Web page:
Samuel Barkshire, a freed slave from Boone County, accomplished a great deal in his lifetime. His family’s story is quite remarkable, and the information available about the Barkshires is unusually rich.
Samuel, who was born ca. 1798, was owned first by Richard “Dickey” Berkshire (Samuel used a different spelling,) and then sold to neighbor Joseph Hawkins, after Berkshire’s death. Hawkins was a childless widower, and married Dickey’s widow, Nancy; he was also the man who emancipated Samuel, in 1833 for the sum of one dollar.
Samuel purchased land adjacent to Hawkins, then bought his family’s freedom, a nearly insurmountable goal. The Barkshires relocated to Rising Sun before 1840. Nancy Hawkins also moved to Rising Sun after Joseph’s 1836 death. The move of the Barkshires would certainly be the end game for most African Americans of Samuel’s day, but this family was cut from a sturdy cloth.
Samuel, his wife Frances and his eldest sons Arthur and Woodford were actively participating in very dangerous work in Rising Sun. The historical directory indicates Barkshire was working as a cooper by trade, but he was also running a “station” on the famous Underground Railroad. Arthur and Woodford were working as conductors, one by water, and the other over land. Samuel’s involvement (and that of his wife) was documented by abolitionist Laura Smith Haviland in her memoirs. Arthur also defied the laws of Indiana by bringing his bride home after their Cincinnati wedding. He fought his way up to the Indiana Supreme Court, but ultimately lost the case and moved to Ohio, he later served in the U. S. Colored troops.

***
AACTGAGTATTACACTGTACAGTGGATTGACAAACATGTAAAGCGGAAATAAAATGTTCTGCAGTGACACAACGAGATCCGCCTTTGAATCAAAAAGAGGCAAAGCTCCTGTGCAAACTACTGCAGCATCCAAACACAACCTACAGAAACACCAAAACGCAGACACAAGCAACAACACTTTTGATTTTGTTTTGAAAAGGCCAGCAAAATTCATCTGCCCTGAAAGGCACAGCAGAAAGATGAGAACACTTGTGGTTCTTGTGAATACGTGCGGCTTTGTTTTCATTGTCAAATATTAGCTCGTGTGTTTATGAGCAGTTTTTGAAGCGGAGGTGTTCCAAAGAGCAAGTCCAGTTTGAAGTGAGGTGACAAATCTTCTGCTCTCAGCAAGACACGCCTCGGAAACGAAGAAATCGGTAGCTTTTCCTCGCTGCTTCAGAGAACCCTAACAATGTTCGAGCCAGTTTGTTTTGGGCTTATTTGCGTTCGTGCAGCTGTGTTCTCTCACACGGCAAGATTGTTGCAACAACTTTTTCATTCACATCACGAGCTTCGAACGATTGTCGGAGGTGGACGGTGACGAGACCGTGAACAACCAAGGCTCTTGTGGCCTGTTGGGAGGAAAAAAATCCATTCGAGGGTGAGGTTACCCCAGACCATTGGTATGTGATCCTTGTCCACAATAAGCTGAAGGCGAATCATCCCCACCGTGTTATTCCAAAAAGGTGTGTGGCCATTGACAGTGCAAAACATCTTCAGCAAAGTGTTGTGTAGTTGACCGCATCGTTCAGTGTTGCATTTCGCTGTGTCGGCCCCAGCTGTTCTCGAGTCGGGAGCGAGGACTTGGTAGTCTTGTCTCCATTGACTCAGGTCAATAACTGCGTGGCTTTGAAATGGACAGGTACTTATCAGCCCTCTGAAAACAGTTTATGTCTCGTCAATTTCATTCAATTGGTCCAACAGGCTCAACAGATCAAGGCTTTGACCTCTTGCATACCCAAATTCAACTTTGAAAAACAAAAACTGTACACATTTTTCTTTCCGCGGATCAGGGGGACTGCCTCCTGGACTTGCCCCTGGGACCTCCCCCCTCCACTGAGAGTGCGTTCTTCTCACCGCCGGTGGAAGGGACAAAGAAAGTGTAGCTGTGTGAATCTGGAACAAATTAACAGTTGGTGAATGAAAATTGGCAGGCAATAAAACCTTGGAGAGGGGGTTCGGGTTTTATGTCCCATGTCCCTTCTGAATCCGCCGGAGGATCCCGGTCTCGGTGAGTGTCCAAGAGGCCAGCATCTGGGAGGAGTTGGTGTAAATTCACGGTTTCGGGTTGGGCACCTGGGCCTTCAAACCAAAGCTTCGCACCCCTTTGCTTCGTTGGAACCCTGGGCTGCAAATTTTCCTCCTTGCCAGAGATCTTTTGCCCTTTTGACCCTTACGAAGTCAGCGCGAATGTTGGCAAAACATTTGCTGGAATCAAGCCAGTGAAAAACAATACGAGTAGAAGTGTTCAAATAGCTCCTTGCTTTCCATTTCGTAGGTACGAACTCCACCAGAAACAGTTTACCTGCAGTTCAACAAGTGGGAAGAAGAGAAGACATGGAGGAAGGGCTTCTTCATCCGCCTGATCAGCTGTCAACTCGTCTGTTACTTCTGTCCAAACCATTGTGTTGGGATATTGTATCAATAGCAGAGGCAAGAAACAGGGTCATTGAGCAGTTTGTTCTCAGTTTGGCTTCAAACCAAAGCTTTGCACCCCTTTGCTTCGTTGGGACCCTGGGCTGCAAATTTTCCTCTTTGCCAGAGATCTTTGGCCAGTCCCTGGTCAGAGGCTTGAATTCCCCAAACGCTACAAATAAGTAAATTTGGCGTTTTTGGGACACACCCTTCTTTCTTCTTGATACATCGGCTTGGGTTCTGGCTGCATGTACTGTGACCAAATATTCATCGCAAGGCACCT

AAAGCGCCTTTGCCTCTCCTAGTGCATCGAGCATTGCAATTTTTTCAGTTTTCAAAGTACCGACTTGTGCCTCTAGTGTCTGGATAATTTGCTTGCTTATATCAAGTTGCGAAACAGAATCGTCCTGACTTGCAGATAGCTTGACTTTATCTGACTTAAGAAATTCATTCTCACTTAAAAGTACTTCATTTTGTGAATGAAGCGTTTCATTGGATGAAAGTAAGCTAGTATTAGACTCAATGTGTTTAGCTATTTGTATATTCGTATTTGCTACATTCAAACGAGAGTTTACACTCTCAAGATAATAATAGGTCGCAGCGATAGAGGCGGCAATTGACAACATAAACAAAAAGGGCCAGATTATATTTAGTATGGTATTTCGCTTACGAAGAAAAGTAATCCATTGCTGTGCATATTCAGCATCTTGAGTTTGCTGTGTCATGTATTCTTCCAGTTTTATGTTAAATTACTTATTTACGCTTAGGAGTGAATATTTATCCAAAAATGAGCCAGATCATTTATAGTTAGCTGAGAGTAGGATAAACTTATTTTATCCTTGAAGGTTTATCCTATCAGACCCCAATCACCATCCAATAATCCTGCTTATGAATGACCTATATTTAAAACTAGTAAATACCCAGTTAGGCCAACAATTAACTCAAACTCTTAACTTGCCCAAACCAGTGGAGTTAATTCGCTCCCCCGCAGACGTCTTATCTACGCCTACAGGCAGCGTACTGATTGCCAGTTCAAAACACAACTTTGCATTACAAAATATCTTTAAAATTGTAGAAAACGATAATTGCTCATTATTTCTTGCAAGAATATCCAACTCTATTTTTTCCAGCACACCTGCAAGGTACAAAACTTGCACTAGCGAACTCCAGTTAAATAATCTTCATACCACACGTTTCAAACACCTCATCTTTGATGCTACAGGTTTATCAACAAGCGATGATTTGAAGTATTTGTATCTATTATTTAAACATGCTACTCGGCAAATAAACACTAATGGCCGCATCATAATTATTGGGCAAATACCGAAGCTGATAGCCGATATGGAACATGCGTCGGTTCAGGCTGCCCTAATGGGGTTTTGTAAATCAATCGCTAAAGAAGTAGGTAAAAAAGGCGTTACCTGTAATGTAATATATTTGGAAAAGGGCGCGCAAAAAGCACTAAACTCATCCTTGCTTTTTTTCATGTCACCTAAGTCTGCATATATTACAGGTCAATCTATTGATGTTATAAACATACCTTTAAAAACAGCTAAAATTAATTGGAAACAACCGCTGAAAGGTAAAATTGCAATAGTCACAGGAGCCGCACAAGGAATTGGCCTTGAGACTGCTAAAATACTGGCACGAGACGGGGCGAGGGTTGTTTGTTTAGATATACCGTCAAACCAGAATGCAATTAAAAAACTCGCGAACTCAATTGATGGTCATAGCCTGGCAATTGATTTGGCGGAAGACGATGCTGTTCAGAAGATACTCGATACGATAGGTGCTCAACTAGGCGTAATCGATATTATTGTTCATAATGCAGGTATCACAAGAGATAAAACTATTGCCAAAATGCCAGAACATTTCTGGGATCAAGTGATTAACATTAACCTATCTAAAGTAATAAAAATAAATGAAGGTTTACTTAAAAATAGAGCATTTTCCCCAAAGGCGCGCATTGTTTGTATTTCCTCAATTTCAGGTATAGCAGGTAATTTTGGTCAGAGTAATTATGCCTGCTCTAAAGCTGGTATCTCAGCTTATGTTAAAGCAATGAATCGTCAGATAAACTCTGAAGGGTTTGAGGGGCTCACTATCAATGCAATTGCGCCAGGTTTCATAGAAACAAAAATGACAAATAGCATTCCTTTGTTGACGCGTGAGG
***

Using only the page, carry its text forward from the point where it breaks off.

A letter to the Brooklyn Daily Eagle in 1884 gave even more details of Samuel and his family’s activities, as well as that of Nancy Hawkins, their former mistress. Samuel and Francis helped to shelter runaways and pass along information, and Arthur did the same on riverboats up and down the Ohio. Woodford would lead freedom seekers all the way to Canada at times, while still in his teens. Nancy Hawkins hid runaways in her home in secret, daring slave hunters to cross her threshold, well into her seventies. Hawkins and the Barkshires had a close relationship. She left her entire estate to the family.
It’s possible that Samuel Barkshire may have been an early conductor through Boone County while still living here, as his property is along a suspected escape route. The risk to African Americans doing this kind of work cannot be overstated. The Barkshires were repeatedly threatened with lynching and foiled at least one attempt at kidnapping and re-enslavement. They persevered, and only history knows how many people owed their freedom to this brave Boone County man and his family.